“This could be the turning point for employment,” said Kevin Logan, a senior market economist at Dresdner Kleinwort Wasserstein, according to Bloomberg. “Firms finally believe that demand is strong enough to lead them to hire more workers.”
The news comes on the heels of a Watson Wyatt survey which reported that most companies seem to be moving away from the kinds of cost-cutting measures that negatively impacted their rank and file — presumably making it easier to attract and retain workers.
Only 18 percent of 358 companies that participated in the survey expect to require employees to pay a greater share of benefit costs next year, compared with 56 percent that did so for the past year. Just 12 percent said they will reduce salary-increase budgets next year (compared with 45 percent); 5 percent said they plan to eliminate or severely cut bonuses (compared with 16 percent); and 6 percent expect to reduce employee benefits (compared with 12 percent).
On the other hand, mindful of the pending changes in accounting for stock options, 41 percent of the companies surveyed have decreased eligibility for participation in long-term incentives, and 39 percent are making changes to their short-term and annual incentives.
SEC Investigating Hawaiian Holdings Tender Offer
Hawaiian Holdings Inc., the holding company for bankrupt Hawaiian Airlines, announced that the Securities and Exchange Commission has opened a formal investigation of the company and several of its officers related to a May 31, 2002, tender offer. The company said it was notified of the probe on September 22 and intends to cooperate fully.
The company had offered to buy up to 5.8 million shares, or as much as 17.5 percent of its outstanding stock, for nearly $25 million. According to Dow Jones, the company said it made a payment of $25 million on July 8, 2002, for the accepted shares.
Boeing Capital Corp., a major Hawaiian Airlines creditor, had criticized the buyback plan, contending that it was designed to enrich management and other shareholders and was inappropriate after the company had received more than $30 million in federal aviation stabilization funds in the aftermath of the September 11 terrorist attacks.
“Members of Hawaiian’s management and their affiliates received more than 69 percent of the payout, which occurred during a period of losses and a declining financial condition at the airline,” Boeing Capital said in a March 31, 2003, press release.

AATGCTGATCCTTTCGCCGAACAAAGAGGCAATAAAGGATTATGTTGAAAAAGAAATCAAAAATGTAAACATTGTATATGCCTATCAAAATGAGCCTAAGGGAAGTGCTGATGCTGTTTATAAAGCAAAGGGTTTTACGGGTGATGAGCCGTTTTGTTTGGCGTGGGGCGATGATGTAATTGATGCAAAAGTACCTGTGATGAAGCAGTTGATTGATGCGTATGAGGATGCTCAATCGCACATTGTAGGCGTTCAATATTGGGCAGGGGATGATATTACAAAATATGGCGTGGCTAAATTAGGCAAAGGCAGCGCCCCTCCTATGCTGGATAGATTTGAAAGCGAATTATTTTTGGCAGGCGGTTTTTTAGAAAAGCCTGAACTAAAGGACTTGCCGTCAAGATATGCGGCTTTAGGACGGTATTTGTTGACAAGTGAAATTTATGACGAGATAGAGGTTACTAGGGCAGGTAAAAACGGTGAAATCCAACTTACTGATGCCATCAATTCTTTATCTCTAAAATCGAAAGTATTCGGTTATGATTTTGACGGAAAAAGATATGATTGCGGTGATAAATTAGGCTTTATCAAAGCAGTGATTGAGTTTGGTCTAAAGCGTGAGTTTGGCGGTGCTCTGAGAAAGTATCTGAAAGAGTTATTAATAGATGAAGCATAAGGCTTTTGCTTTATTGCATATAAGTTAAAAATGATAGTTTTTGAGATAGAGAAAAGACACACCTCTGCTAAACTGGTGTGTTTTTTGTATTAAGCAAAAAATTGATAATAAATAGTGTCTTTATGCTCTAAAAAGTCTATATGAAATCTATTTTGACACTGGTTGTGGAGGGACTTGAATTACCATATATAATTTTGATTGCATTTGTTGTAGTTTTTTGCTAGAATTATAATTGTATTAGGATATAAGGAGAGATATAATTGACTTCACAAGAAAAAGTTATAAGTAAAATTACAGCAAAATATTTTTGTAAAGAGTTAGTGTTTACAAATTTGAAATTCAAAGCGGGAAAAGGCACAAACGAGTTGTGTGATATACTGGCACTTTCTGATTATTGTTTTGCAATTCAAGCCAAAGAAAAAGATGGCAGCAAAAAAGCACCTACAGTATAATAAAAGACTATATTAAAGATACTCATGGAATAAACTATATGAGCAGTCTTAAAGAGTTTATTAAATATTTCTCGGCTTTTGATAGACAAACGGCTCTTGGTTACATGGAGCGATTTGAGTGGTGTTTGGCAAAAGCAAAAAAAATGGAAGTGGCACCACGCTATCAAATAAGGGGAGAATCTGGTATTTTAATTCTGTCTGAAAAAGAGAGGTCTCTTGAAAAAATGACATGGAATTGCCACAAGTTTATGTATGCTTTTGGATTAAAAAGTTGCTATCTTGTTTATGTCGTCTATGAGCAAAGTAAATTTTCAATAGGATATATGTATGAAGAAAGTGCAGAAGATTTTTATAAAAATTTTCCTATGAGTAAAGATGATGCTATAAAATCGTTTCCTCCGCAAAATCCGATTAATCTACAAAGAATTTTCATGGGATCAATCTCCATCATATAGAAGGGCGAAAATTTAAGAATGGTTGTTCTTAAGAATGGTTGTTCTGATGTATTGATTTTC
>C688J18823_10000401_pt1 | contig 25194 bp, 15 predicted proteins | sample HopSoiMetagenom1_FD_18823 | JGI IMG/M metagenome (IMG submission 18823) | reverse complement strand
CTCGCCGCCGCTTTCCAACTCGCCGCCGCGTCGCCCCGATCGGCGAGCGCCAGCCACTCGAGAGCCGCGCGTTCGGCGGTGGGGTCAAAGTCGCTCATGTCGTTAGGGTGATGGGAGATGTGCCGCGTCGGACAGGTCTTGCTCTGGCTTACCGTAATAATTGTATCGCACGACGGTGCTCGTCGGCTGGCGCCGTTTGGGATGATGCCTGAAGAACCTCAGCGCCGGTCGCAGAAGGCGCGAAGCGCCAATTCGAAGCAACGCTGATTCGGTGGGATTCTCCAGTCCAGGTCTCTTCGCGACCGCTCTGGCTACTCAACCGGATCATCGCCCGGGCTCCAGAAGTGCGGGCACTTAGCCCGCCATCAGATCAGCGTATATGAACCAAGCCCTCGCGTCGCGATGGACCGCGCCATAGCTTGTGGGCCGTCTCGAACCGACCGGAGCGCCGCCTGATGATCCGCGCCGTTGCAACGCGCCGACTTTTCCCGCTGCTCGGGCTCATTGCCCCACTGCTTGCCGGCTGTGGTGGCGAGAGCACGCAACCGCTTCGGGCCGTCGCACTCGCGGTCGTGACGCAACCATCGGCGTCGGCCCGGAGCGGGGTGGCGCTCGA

Hawaiian Airlines filed for Chapter 11 on March 21.
Scientific-Atlanta Shuffles Finance Department
Scientific-Atlanta Inc., a maker of communications equipment including television set-top boxes, has shuffled its finance department, promoting at least four key members.
Wally Haislip has been promoted to senior vice president of finance and operations. He will report to Jim McDonald, the company’s chairman, president, and CEO.
Haislip, who joined Scientific-Atlanta in 1989 after 17 years at General Electric, had held the positions of senior vice president-finance, CFO, and treasurer since 1998. Before joining Scientific-Atlanta, he spent 17 years in various financial management positions with General Electric.
As a result of this move, Julian Eidson has been appointed senior vice president, CFO, and treasurer, and will report jointly to McDonald and Haislip. Eidson, who joined Scientific-Atlanta in 1973, has served as the corporate controller since 1978 and most recently held the position of vice president, controller, and principal accounting officer.
Steve Boyd has been promoted to fill Eidson’s previous position and will report to him. And finally, Ward Dickson has been promoted to vice president, worldwide financial operations, reporting to Eidson.
The company said Weill decided to sell the stock in order to facilitate his financial planning in light of his new stage in life. The company added that it received from the board an exception to the company’s policy on purchasing shares from its employees.
S&P said the decline is mostly due to an easing of lending conditions.
The U.S. speculative-grade default rate came in at 5.92 percent, well below the 7.44 percent recorded in December 2002.